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Feb112012

Day 15: Blessing with the "Like" button: Reverent affirmation through Social Media

One of the reasons I began this social media challenge was to try and figure out how to use social media tools to minister to people.  In theory I know it should work. In reality, it gets a little confusing how my Facebook pictures of puzzles, declarations of how cold it is outside and Twitter conversations between me and my office buddy constitute "ministry". If I am encouraging pastors to hop on the social media supertrain, what, exactly, do I tell them when it comes "touching the lives of people you care about"? How do we do that?

I have come across 2 words that beautifully describe the "ministry" part of social media: Reverent Acknowledgement.  Blogger Keith Anderson refers to this concept, plucked from seminary classrooms, to describe the act of "bearing witness, of beholding" the lives of people we want to bless. "The logic is that when people know they are heard, seen, and understood, they can be more open to God."

So how does reverent acknowledgement happen in the face to face world? It might include asking people on Sunday morning about their week or their sick child or their home improvement project.  It might include calling during the week to see how the job interview went or dropping a card in the mail encouraging a weary young mother.  Each of these acts say that you are paying attention to the life of your friend and that you care.

While it isn't exactly the same, there is no reason we can't use social media to acknowledge the joys and struggles of our friends in a way that is even more timely (we dont have to wait until Sunday morning) and more focused (we don't have to guess as to what they are worried about--it is right on their Facebook page).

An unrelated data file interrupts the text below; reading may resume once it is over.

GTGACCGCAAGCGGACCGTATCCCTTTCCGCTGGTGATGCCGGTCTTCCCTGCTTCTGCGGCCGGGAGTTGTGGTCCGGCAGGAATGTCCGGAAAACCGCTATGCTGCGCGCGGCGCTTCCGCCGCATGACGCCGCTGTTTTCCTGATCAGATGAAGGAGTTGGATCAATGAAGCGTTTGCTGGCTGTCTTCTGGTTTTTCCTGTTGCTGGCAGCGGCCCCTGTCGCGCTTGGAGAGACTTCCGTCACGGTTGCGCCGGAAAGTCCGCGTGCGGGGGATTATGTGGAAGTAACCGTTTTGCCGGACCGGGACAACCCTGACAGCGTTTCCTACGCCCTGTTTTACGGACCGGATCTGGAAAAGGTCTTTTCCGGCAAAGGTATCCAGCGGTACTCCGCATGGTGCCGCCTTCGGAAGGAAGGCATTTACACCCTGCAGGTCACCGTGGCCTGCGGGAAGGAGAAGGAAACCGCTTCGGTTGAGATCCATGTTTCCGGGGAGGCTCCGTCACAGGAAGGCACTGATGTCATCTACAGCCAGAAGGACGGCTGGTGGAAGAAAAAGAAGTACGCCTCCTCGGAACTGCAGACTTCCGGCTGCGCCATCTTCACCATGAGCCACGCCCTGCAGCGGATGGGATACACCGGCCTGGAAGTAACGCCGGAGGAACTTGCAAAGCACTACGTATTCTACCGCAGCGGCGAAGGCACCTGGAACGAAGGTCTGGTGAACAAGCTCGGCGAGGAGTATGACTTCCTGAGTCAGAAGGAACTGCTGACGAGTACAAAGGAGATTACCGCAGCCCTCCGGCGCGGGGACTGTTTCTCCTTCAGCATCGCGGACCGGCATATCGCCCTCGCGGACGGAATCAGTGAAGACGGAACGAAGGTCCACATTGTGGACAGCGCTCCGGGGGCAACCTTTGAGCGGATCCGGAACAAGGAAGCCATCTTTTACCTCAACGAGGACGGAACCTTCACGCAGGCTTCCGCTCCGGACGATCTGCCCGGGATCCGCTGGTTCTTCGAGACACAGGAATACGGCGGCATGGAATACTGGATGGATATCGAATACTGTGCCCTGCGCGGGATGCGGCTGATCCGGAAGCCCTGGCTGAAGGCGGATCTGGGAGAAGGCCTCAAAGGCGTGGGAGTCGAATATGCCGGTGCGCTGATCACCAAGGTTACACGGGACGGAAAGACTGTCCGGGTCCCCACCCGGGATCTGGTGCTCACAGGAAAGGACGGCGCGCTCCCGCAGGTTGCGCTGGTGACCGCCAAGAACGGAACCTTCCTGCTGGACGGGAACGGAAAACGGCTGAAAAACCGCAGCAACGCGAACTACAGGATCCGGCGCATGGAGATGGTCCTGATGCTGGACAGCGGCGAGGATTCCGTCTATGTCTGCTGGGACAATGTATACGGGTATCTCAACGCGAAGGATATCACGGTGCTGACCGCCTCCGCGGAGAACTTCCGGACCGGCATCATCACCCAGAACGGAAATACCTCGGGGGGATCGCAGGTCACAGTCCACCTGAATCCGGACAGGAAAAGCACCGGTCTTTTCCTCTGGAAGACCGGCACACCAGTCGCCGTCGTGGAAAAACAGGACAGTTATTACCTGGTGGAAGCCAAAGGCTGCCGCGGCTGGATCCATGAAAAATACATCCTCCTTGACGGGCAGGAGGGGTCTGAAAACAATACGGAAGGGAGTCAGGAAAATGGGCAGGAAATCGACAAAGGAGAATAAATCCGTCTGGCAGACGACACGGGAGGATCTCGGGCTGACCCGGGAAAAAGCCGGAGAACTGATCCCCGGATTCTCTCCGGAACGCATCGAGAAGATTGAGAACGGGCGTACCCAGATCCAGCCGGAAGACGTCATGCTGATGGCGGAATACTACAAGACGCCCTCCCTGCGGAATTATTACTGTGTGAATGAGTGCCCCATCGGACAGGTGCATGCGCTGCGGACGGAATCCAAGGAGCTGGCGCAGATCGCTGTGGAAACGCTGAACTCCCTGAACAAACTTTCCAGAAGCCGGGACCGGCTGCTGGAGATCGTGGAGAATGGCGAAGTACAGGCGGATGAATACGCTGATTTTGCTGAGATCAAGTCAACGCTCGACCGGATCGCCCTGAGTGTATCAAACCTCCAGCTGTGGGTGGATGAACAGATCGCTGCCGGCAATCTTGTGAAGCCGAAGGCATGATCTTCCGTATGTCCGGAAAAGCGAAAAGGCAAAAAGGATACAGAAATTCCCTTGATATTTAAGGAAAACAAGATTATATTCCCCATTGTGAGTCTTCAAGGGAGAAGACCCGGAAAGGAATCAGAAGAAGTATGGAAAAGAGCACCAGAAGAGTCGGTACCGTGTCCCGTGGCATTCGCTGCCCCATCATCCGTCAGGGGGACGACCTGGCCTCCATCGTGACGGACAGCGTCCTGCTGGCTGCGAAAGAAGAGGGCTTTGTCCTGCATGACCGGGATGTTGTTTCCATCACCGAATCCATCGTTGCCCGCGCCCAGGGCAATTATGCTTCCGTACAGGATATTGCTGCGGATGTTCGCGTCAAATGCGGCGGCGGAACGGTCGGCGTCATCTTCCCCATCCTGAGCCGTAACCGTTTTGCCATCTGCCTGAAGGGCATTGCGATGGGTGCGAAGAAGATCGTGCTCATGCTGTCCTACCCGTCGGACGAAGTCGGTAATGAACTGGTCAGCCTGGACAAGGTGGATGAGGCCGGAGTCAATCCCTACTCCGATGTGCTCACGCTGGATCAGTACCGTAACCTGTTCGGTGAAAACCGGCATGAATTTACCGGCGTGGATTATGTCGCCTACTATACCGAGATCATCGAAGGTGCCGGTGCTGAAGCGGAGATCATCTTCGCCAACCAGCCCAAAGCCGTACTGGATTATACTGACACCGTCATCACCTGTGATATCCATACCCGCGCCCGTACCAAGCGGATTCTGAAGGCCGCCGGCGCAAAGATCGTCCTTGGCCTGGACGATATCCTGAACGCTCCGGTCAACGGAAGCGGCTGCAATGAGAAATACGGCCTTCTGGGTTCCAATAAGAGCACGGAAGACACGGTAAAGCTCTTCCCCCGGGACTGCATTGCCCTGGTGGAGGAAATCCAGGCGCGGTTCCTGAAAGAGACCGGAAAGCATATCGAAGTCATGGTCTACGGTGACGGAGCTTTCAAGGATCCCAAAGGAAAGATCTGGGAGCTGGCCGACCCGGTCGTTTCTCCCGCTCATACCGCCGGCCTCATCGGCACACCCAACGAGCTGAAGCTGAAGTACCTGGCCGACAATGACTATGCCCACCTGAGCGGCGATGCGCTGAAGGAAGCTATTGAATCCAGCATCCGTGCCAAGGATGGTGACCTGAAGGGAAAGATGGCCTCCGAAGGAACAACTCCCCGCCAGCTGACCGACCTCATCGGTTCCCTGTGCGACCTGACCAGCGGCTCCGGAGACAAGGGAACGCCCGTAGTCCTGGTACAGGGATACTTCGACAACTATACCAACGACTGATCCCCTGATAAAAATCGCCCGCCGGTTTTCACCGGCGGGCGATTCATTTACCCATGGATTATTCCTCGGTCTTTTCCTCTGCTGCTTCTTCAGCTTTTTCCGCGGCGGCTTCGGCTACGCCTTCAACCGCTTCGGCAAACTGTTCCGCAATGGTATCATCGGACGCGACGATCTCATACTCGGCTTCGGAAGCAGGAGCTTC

The real trick is to take a technology tool that highlights one-way communication and self-messaging and turn it into a tool of acknowledgement and blessing.  According to Anderson, this happens through quick Facebook "likes", Twitter shout-outs, blog comments, or even a well-timed e-mail or wall post.  It doesn't have to take a ton of time, but from personal experience, I know I get absolutely shiny inside when I get a bunch of "likes" on my Facebook post or someone retweets what I said. In one quick push of a button, my friends tell me they are paying attention, they care about me, and they think that what I had to say was nice.  The occasional friend's comment on a blog or a Facebook post are an even clearer way of them pitching in and entering my world.

If we want to be using social media in a way that impacts people's lives, I sincerely think we need to move beyond one-way, self-centered (or church-centered) broadcast messaging and figure out how to use the "social" part of social media to be present with the people we care about.  And as lovely as reverent acknowledgement is for our family members and close friends, how much more meaningful can these little acts of kindness be for those who respect us or look up to us?

So, here is the challenge for today: commit to taking 5-10 minutes a day and read through the Facebook and Twitter posts of friends, family, people who look up to you, and people you feel particularly called to reach out to. Be free with your "like"s, quick comments, and strategic affirmations.  Remember, it doesn't have to be big.  After all, a quick hug can say much more than a personalized sermon.  When it comes down to it, social media doesn't have to be a mass of random messaging and narcissistic primping.  It can be a way to shine a little sunshine, a little affirmation and a little fun into people's lives.

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Reader Comments (1)

Great post, social media can be an immensely powerful marketing tool, but it's easy to forget that it started out as a means to communicate and keep in touch with distant friends and relatives.

July 23, 2012 | Unregistered CommenterSocial Media Services

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